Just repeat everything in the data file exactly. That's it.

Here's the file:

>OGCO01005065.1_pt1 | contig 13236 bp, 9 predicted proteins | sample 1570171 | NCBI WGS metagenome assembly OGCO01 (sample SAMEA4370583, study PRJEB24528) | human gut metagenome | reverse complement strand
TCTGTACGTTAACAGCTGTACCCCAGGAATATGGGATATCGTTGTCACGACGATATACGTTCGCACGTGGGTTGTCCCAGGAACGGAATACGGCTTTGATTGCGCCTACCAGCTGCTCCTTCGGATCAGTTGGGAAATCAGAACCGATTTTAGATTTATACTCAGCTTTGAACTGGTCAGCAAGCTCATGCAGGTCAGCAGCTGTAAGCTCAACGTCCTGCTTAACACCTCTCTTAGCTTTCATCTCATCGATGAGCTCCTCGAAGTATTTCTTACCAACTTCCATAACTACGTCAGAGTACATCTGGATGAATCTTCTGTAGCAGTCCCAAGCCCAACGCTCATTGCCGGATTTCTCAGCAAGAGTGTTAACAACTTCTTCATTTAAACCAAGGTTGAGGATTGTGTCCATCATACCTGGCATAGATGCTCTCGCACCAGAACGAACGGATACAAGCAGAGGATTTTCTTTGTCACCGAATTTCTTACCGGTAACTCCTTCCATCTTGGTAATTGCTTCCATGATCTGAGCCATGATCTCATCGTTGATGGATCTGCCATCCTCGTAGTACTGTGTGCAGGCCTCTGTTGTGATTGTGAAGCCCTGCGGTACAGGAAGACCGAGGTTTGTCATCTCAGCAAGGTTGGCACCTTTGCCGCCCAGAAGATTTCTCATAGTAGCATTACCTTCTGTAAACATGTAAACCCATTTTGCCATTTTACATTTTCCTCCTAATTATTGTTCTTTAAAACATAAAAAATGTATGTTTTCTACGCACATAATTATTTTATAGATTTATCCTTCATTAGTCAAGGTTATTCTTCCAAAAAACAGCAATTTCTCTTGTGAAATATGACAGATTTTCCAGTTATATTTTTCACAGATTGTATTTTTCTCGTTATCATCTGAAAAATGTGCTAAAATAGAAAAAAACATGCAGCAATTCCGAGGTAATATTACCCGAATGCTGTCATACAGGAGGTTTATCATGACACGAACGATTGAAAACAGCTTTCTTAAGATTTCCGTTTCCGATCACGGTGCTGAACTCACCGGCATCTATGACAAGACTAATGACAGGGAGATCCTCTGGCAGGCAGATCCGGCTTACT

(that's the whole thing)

>OGCO01005065.1_pt1 | contig 13236 bp, 9 predicted proteins | sample 1570171 | NCBI WGS metagenome assembly OGCO01 (sample SAMEA4370583, study PRJEB24528) | human gut metagenome | reverse complement strand
TCTGTACGTTAACAGCTGTACCCCAGGAATATGGGATATCGTTGTCACGACGATATACGTTCGCACGTGGGTTGTCCCAGGAACGGAATACGGCTTTGATTGCGCCTACCAGCTGCTCCTTCGGATCAGTTGGGAAATCAGAACCGATTTTAGATTTATACTCAGCTTTGAACTGGTCAGCAAGCTCATGCAGGTCAGCAGCTGTAAGCTCAACGTCCTGCTTAACACCTCTCTTAGCTTTCATCTCATCGATGAGCTCCTCGAAGTATTTCTTACCAACTTCCATAACTACGTCAGAGTACATCTGGATGAATCTTCTGTAGCAGTCCCAAGCCCAACGCTCATTGCCGGATTTCTCAGCAAGAGTGTTAACAACTTCTTCATTTAAACCAAGGTTGAGGATTGTGTCCATCATACCTGGCATAGATGCTCTCGCACCAGAACGAACGGATACAAGCAGAGGATTTTCTTTGTCACCGAATTTCTTACCGGTAACTCCTTCCATCTTGGTAATTGCTTCCATGATCTGAGCCATGATCTCATCGTTGATGGATCTGCCATCCTCGTAGTACTGTGTGCAGGCCTCTGTTGTGATTGTGAAGCCCTGCGGTACAGGAAGACCGAGGTTTGTCATCTCAGCAAGGTTGGCACCTTTGCCGCCCAGAAGATTTCTCATAGTAGCATTACCTTCTGTAAACATGTAAACCCATTTTGCCATTTTACATTTTCCTCCTAATTATTGTTCTTTAAAACATAAAAAATGTATGTTTTCTACGCACATAATTATTTTATAGATTTATCCTTCATTAGTCAAGGTTATTCTTCCAAAAAACAGCAATTTCTCTTGTGAAATATGACAGATTTTCCAGTTATATTTTTCACAGATTGTATTTTTCTCGTTATCATCTGAAAAATGTGCTAAAATAGAAAAAAACATGCAGCAATTCCGAGGTAATATTACCCGAATGCTGTCATACAGGAGGTTTATCATGACACGAACGATTGAAAACAGCTTTCTTAAGATTTCCGTTTCCGATCACGGTGCTGAACTCACCGGCATCTATGACAAGACTAATGACAGGGAGATCCTCTGGCAGGCAGATCCGGCTTACT